Paying Homage… Soulwig – “Parallel”

In my 10+ years of producing music, I’ve come across a lot of interesting people. Even though I credit myself as being self-taught in everything from the basics to more advanced techniques, I did get some (a lot) of help along the way, from my peers. Some of them went on to do amazing things, and some remain hidden secrets of the deep underground music world. (TL;DR)

One person, in particular, who taught me quite a bit about mixing sound, compression and how to derive quality out of my productions was a guy named Phoakis. He doesn’t go by this alias anymore, clearly he has closed that chapter (as I once did too, when I felt I had matured enough, musically). One day, hanging out on Internet DJ, like we used to “back in the day”, he posted an amazing track which I still have a hard time getting out of my head. Then, he disappeared… musically anyway, he was still around on MySpace and Facebook but decided to delete all of his projects, much to my dismay.

For several years I prodded him to keep writing music, come up with something new, release on our new label (AVR) which we were just starting to grow. He kept saying he is busy with this and that and I had all but thought he was done with music for good. Then, out of nowhere, two weeks ago I get a message in my inbox, it’s from Soulwig and it’s asking me to check out a new project he just finished, and “check on the mix”. I could barely believe it, so I rushed to check it out and–to say I was not disappointed would be quite an understatement.

What I found was a near perfect deep house track, much in the same vein as his previous projects but a more refined, mature version. From compression to atmosphere to vocal effect usage, this track is embodies the underground deep house vibe. Since I’d first listened to it, I have been totally addicted, playing it on repeat (if fact I listen to it now as I write this up), analyzing it trying to capture the secret of what it means to make a good dance track, what it takes to create something which inspires.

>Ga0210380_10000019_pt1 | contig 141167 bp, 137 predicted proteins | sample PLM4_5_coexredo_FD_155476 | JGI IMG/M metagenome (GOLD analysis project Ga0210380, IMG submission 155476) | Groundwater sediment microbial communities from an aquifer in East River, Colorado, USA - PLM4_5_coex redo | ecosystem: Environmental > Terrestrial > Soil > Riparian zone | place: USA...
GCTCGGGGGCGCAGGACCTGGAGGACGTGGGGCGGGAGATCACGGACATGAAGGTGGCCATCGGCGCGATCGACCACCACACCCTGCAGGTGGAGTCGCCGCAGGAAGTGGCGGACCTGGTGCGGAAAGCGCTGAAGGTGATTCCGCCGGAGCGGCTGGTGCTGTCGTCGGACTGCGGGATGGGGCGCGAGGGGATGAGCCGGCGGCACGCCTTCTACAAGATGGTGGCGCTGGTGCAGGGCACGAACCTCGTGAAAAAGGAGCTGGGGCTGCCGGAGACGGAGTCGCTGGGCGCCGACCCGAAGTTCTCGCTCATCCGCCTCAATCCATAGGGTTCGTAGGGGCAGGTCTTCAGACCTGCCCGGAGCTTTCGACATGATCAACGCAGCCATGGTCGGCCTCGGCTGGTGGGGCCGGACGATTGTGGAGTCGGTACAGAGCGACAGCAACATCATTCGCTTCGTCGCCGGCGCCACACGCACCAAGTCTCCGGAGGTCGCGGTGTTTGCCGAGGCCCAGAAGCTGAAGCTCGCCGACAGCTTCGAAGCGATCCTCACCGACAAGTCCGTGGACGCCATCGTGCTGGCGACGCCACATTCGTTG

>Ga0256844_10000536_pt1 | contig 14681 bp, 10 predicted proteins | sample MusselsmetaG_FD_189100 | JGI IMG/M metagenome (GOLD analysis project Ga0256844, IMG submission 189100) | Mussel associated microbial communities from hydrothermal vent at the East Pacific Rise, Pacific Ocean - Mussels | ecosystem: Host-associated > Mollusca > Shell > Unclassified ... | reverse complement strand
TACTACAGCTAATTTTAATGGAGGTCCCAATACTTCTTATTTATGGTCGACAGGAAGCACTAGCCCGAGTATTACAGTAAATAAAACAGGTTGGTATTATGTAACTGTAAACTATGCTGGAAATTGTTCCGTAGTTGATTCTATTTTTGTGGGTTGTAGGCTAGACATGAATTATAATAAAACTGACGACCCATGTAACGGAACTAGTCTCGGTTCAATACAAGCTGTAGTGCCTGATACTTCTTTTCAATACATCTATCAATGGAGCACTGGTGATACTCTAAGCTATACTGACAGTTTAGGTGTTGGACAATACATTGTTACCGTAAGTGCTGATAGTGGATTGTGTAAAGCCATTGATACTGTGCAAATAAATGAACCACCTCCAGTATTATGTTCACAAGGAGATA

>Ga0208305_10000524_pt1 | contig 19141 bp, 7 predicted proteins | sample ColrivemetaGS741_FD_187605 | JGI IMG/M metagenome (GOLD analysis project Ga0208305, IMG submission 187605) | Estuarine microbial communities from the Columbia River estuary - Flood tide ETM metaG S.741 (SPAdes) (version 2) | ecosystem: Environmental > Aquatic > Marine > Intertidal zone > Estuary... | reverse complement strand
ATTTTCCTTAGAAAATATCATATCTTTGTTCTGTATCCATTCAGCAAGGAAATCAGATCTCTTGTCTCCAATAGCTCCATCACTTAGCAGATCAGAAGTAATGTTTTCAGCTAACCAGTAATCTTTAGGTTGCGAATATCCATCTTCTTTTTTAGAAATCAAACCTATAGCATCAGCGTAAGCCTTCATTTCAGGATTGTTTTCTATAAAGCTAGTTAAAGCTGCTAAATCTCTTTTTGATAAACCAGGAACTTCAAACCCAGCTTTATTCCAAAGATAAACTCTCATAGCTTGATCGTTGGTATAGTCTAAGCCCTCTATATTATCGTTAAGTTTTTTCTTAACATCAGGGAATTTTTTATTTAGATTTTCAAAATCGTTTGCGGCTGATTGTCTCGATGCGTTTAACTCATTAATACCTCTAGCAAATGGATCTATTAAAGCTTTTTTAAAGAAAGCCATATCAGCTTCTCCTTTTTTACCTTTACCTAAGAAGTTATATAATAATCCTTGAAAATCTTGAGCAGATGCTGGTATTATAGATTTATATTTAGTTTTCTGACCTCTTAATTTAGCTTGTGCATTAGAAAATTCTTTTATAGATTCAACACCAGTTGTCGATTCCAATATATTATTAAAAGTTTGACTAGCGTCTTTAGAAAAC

This track is not released anywhere, and you’d be hard-pressed to stumble upon it yourself, so I present it to you, as a gift. You  now have the chance to listen to this track for the first time. Savor the experience: turn off the lights, turn it up on your system or in your headphones, let your imagination take you where it will and… just enjoy.

TL;DR My friend and mentor writes amazing music and you should listen to it.

Sonaris Music Featured on The Denver Post’s Reverb Music Blog + New Track

It’s like I told Eryc after I’d read the article… I occasionally submit my music to blogs for review and I never quite know what to expect, sometimes praise sometimes critique, sometimes just and sometimes I feel like they never even heard me. This time, I feel like someone heard, and listened.